Editing Trump

Blake Hounshell, editor in chief of Politico magazine, provided a good example this morning of a problem with media. Here’s his tweet in a screenshot, because I hope he deletes it.

The link in the Blumenthal tweet is to an article in which Vice President Mike Pence is quoted.

“There was some talk about the Libyan model last week, and you know, as the President made clear, this will only end like the Libyan model ended if Kim Jong Un doesn’t make a deal,” Pence said Monday.

When it was noted that the comparison could be interpreted as a threat, Pence told Fox News: “Well, I think it’s more of a fact.”

The talk about a Libyan model came from National Security Advisor John Bolton and from President Donald Trump. But they were talking about two different Libyan models. Bolton said that he expected North Korea to hand over their entire nuclear program as Libya did in 2003. Trump said that if they didn’t, the United States would “decimate” them, as was done to Libya in 2011.

It’s often hard to understand what Trump is saying. This clip is more difficult than usual, but it’s pretty clear that Trump says the word “decimate” and talks about “the Libya model” in a different way than Bolton has. Before that, he said something about providing security to North Korea.

The Washington Post headline emphasized that part of the statement, even though, to my ears, the threat of “the Libya model” was more emphatic, with Trump spending more time on it.

Trump offers reassurance that North Korean dictator Kim Jong Un would remain in power under nuclear deal

Acton may be right; David Nakamura and Philip Rucker may have been steered in that direction by White House aides telling them what it was that Trump was supposed to say.

Hounshell may have been subject to the same explaining, or perhaps the idea that the President is threatening war against North Korea in plain words is too uncomfortable for reporters to convey to the public.

Trump spouts word salad, a toss-up of ignorance, shaky sentence structure, vague referents, complaints, accusations, and threats. It is not the job of reporters to impose coherence on that word salad. It’s perfectly acceptable (to me, perhaps not to Trump) for them to report “In a windy set of impressions and inaccurate references, Trump contradicted Bolton and seems to have threatened war against North Korea, while putting forth a conditional security guarantee.”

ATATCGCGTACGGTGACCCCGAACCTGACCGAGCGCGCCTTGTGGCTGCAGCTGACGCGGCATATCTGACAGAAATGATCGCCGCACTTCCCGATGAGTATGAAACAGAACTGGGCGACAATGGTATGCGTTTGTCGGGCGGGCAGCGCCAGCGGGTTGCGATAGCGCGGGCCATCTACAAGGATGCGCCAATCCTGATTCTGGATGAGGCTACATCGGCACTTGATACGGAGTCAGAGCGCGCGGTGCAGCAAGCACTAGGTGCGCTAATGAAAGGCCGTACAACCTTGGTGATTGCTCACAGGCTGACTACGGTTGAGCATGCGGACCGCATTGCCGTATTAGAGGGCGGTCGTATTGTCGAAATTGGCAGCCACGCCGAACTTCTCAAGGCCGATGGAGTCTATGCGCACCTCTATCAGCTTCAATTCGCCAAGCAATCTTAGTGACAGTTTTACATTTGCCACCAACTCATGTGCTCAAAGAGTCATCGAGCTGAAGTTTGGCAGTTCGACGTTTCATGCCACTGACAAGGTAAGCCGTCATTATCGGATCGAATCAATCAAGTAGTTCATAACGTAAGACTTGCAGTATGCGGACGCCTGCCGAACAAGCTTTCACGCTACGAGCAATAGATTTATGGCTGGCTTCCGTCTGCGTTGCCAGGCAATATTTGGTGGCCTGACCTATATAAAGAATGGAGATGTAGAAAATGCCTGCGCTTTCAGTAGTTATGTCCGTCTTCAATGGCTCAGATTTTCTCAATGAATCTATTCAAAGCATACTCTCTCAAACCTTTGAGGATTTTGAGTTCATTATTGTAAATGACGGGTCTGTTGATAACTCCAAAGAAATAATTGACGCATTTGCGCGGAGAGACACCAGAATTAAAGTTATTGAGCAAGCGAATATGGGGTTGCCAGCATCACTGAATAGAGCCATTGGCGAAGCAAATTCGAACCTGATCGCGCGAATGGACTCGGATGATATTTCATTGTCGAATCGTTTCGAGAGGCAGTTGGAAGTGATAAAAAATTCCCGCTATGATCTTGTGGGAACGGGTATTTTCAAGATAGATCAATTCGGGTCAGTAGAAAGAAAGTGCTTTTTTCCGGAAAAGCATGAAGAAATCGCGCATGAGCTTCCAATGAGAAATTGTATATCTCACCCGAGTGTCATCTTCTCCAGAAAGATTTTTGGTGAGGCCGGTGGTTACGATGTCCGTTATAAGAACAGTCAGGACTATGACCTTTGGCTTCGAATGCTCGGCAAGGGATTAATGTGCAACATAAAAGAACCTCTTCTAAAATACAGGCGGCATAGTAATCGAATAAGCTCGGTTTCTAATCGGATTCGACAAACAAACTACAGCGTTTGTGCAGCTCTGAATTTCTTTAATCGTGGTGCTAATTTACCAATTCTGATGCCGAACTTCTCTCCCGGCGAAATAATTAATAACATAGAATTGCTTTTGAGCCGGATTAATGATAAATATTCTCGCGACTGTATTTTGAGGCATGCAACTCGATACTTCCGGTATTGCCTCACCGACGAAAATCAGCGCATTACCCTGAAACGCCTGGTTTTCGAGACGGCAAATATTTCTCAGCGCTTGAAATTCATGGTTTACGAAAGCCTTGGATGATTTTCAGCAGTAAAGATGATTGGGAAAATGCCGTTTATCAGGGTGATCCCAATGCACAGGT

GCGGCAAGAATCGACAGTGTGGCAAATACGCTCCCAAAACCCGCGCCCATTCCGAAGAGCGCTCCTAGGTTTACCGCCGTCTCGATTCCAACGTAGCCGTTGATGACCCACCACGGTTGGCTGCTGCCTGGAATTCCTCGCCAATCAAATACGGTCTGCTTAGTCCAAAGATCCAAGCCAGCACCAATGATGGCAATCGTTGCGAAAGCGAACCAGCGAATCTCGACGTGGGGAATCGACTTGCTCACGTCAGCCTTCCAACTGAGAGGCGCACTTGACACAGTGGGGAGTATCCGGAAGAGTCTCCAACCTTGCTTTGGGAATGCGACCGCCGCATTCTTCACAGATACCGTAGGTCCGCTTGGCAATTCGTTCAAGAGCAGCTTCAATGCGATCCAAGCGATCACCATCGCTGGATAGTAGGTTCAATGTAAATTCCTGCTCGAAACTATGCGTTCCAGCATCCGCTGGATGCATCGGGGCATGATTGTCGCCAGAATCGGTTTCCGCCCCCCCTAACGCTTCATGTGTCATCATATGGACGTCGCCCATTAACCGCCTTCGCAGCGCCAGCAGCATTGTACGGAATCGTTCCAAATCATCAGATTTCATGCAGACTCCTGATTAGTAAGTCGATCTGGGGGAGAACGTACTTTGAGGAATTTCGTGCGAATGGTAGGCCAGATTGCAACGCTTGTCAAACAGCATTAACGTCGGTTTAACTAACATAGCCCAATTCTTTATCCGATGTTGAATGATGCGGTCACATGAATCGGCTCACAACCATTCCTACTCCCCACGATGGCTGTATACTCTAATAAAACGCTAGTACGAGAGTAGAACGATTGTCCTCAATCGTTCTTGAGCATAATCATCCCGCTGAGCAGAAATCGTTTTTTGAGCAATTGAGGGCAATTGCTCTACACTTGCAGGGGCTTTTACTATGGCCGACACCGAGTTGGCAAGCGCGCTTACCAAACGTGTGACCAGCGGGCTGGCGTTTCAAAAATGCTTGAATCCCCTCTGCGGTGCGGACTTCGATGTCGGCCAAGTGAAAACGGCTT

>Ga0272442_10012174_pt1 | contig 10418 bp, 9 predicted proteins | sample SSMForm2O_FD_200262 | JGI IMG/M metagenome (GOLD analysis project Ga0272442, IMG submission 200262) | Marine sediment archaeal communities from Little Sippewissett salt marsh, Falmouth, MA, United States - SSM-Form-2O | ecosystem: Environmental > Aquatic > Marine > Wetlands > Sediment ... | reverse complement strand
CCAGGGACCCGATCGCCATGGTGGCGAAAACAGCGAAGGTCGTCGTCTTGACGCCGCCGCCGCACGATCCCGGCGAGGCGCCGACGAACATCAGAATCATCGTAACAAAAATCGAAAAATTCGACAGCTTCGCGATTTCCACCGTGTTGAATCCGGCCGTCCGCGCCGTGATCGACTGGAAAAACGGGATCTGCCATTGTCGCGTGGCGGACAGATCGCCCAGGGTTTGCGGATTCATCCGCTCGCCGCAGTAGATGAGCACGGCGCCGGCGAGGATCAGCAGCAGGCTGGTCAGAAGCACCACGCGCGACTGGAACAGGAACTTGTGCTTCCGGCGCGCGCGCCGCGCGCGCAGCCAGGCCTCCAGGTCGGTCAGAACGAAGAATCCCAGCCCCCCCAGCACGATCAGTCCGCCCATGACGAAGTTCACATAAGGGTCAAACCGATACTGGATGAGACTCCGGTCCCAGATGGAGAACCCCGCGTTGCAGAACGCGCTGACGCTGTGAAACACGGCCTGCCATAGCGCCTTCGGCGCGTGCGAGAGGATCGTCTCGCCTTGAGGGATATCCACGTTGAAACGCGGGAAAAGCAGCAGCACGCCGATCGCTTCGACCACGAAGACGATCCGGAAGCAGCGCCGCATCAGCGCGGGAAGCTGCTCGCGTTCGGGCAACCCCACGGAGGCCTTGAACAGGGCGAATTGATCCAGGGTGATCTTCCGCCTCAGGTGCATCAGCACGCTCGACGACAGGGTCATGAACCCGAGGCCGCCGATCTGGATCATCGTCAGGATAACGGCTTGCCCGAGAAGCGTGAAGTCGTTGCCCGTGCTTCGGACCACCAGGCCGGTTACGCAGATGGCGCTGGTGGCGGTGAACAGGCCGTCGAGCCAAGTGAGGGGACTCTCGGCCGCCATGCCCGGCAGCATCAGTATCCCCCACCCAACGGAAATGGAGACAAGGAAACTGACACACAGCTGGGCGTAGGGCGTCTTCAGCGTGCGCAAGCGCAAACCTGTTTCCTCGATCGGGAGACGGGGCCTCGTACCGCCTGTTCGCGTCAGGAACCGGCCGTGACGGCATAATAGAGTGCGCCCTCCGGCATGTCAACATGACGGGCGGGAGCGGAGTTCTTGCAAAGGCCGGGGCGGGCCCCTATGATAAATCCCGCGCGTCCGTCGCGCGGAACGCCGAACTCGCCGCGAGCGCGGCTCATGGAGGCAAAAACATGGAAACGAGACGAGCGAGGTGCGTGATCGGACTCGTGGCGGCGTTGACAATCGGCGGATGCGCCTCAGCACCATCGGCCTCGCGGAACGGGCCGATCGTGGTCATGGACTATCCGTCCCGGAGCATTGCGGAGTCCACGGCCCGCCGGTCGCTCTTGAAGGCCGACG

Part of what they say should recognize the difficulty in knowing what Trump means. Trying to pin him down in his short press availabilities is difficult, but should be attempted. Yes, his words flow freely, unhinged from meaning, and he often refuses to answer requests for clarification.

Blake Hounshell didn’t respond to any of the comments and questions about his tweet, nor did he back up his conclusion. That conclusion will shape how he and Politico cover Trump’s actions toward North Korea. Hounshell believes, according to the tweet, “The U.S. won’t attack North Korea.” Apparently he doesn’t believe Trump’s own words. He should tell us why.

Update: Here’s a much more thoughtful and critical analysis of Trump’s words.

 

Cross-posted at Nuclear Diner.








Repub Venality Open Thread: Go Away, Smarmy Dubya Minion


KellyAnne Conway’s husband (a lawyer) rebuts…

Little toad refuses to quit, comes back for another round…








Open Thread: Choosing to Stand Up for Decency

When I first posted about Trump’s latest hate-rally, I assumed “They’re not even people, they’re animals” would get lost in the non-stop blizzard of Trumpian malfeasance. Kinda pleased (as far as I can be as a devout Cynic) to have been wrong about that…


Read more








Late Night Open Thread: Gun-Humpers After Dark

An All-American tragedy in three acts:


 
And then:


Read more








Russiagate Open Thread: Always Watch Out for the Sons-in-Law…

And here we were all assuming it would be Jared who proved the weakest link…

Jeffrey Yohai, a former business partner of Manafort, was divorced from Manafort’s daughter last August.

Yohai has not been specifically told how he will be called on to cooperate as part of his plea agreement, but the two people familiar with the matter say they consider it a possibility that he will be asked to assist with Mueller’s prosecution of Manafort…

Hilary Potashner, a public defender who is representing Yohai, did not immediately respond to a request for comment.

Manafort’s spokesman, Jason Maloni, declined to comment.

Andrew Brown, a federal prosecutor in Los Angeles, had been overseeing an investigation into Yohai’s real estate and bank dealings in California and New York several months before Mueller was appointed to his post in May 2017.

Yohai’s agreement, which was concluded early this year, included him pleading guilty to misusing construction loan funds and to a count related to a bank account overdraft.

While the deal was cut with Brown’s office, the federal government “can ask for help at any time,” said one of the people familiar with the matter…

As a close business partner, Yohai was privy to many of Manafort’s financial dealings, according to the two people familiar with the matter and court filings in the bankruptcies of four Los Angeles properties in 2016. In addition to co-investing in California real estate, the two cooperated in getting loans for property deals in New York, Manafort’s indictments show.

Mueller sent a team of prosecutors to interview Yohai last June, asking him about Manafort’s relationship with Trump, his ties to Russian oligarchs, and his borrowing of tens of millions of dollars against properties in New York, Reuters reported in February, citing people with knowledge of the matter…

Considering Yohai’s no longer married to Manafort’s daughter, and that he’s using a public defender, somehow I suspect he may not be guy’s biggest fan.

Probably not related, but surely timers will be set: